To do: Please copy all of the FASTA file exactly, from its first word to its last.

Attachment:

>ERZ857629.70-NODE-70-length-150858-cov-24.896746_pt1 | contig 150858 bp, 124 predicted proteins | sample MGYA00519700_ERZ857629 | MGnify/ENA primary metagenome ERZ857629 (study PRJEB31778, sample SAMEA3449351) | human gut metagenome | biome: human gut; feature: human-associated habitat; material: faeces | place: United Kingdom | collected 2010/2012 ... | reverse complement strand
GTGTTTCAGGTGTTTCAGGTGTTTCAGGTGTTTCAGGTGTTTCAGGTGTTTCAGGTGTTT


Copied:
>ERZ857629.70-NODE-70-length-150858-cov-24.896746_pt1 | contig 150858 bp, 124 predicted proteins | sample MGYA00519700_ERZ857629 | MGnify/ENA primary metagenome ERZ857629 (study PRJEB31778, sample SAMEA3449351) | human gut metagenome | biome: human gut; feature: human-associated habitat; material: faeces | place: United Kingdom | collected 2010/2012 ... | reverse complement strand
GTGTTTCAGGTGTTTCAGGTGTTTCAGGTGTTTCAGGTGTTTCAGGTGTTTCAGGTGTTT